Limitation of People’s Rights
When the public accepts censorships, harsh rules that punish those that are against popular views, a dystopian society is created. The authoritative usually cite pursuit for equality and sameness among people, but the process eventually violates the rights of people as the primary cause of infringement as suggested by Bradbury; “We must all be alike. Not everyone born free and equal, as the constitution says, but everyone made equal…a book is a loaded gun loaded next door. Burn it. Take the shot from it. Who knows who might be the target of the well? I won’t stomach them for a minute “(Bradbury 28). The statement denotes the limitation of access to information by the government that is unquestioned by people. A slippery slope emerges, especially when the infringement extends others such as the right to free movement of citizens. People that loiter in the neighbourhood are arrested. For instance, For example, Clarisse McClellan is perceived as a rebel because she enjoys forbidden things such as observing nature and walking in the rain. In another case, Clarisse tells Montag that her uncle was arrested for being a pedestrian. However, banning walking around limits critical thinking because they limit people from gathering to share ideas that can eventually lead to questioning their current situation, which indicates a dystopian society is formed through indirect control or infringement of the rights of people.
Failure to Address Important Things
Excessive celebration of the culture of consumerism spells a catastrophic future because it makes people abandon their humanistic tendencies because of greed for power and money, leading to brutality, stupidity, and lack of care for one another, which can turn out to be a recipe for destruction of the entire human race. Bradbury asserts that Montag’s wife used to live like a zombie and took tranquilizers, indicating how dystopian societies cast a blind eye to the adverse effects of their consumerism practices such as depression with a notion of creating equality and sameness in a dystopian society.
Dystopia in the Contemporary Society
It is valid to aver that Fahrenheit 451
is a reflection of the west where technological advancements are highly celebrated. For instance, courtesy of the Patriot Act, the government tracks the citizens reading habits on the basis of the books that they borrow from libraries. With the invention of web technology, such tracking is easier because the browsing histories can reflect on the sites that people prefer to visit when browsing matter of fact, during trials, the electronic trails on the browsers can be used as evidence (Ventura & Russell 12). More specifically, the materials on the public domain are usually controlled. More foreign materials than local ones are available, thereby making people unaware of what is actually affecting them, which is a profound characteristic of a dystopian society. With such strategy, there is limited circulation of magazines and books that are more enlightening to the masses.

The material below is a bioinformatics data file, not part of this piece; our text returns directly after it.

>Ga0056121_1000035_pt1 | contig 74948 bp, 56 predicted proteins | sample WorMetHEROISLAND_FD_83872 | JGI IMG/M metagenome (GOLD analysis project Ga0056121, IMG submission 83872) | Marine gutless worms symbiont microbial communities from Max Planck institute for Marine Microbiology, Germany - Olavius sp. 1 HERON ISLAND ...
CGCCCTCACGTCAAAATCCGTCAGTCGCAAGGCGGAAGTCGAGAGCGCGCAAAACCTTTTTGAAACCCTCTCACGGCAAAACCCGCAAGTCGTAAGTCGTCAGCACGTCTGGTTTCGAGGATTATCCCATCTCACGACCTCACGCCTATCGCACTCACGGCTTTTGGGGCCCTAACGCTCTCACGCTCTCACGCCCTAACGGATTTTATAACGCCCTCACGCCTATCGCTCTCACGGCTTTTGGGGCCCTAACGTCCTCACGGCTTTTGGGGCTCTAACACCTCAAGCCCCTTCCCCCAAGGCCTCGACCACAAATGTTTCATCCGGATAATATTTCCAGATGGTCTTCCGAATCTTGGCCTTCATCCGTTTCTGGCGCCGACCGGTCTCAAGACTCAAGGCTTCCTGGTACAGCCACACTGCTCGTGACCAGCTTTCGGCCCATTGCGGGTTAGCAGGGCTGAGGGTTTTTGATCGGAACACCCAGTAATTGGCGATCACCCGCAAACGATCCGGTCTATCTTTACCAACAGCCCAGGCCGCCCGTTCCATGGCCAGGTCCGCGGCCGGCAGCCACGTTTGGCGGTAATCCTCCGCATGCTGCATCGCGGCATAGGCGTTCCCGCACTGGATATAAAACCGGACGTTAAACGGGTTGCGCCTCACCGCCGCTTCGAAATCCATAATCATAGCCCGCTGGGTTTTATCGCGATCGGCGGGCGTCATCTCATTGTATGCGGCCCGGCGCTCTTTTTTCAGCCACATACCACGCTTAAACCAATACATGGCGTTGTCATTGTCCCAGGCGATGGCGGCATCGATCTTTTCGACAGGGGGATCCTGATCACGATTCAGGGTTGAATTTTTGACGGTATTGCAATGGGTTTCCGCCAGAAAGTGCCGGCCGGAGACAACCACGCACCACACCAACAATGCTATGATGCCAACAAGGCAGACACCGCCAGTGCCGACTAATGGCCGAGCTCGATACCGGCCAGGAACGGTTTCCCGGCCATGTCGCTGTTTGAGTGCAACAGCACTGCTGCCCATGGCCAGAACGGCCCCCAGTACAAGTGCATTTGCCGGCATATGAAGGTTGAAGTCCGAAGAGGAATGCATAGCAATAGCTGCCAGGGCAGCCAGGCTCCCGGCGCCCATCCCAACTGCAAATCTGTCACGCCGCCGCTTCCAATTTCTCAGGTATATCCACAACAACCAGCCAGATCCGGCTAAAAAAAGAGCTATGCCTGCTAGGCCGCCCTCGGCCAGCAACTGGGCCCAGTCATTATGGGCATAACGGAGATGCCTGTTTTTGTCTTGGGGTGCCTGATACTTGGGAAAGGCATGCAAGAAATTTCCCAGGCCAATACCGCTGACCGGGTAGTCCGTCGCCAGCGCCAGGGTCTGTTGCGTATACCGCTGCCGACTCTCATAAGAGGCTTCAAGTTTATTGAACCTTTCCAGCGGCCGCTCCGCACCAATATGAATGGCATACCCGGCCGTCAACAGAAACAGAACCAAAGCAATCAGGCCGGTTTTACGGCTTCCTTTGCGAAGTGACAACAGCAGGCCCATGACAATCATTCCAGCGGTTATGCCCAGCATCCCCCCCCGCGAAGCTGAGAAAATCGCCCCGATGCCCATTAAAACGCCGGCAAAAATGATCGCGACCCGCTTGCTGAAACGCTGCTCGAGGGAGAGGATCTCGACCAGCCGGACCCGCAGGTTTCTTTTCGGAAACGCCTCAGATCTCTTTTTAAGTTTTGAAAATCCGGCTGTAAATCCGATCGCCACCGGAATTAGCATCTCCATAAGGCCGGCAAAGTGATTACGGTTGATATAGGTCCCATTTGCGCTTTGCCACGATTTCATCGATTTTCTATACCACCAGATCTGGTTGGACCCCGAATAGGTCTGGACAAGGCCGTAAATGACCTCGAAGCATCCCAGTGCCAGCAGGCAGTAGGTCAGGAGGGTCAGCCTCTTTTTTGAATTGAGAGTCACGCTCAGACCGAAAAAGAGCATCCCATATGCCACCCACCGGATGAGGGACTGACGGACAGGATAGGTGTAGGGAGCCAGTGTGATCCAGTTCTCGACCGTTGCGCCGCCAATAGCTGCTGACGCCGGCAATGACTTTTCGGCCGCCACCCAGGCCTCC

In conclusion, Fahrenheit 451 typically suggests that formation of a dystopian society begins with violation of altruistic values. The process creates a world where no one wants to know or care about others. Controls on what people read and how they move are merely attempts by authorities to control the thoughts of its citizens, thereby limiting their thinking. Failure to address changes that compromise altruistic and empathetic values promotes infringements of people’s rights in such society. Eventually, dystopian life leads to regrets. The main illustration is the narration of Montag’s life. More specifically, the change of society from less dystopian to more dystopian changes him from a man that is happily married and a passionate employee to an individual that abandons everything to seek for purpose and value. In the long run, a society that entertains encroachment of dystopian policies is filled with regret. For instance, Montag realizes that it was wrong to enjoy burning books because they are a fundamental element of progress.
Bloom, Harold, and Blake Hobby. Alienation. New York: Bloom's Literary Criticism, 2009. Print
Bradbury, Ray. Fahrenheit 451.The Temperature at Which the Book-paper catches fire and Burns. Print
Ventura, Jesse, and Dick Russell. 63 Documents the Government Doesn't Want You to Read. New York: Skyhorse Pub, 2011. Print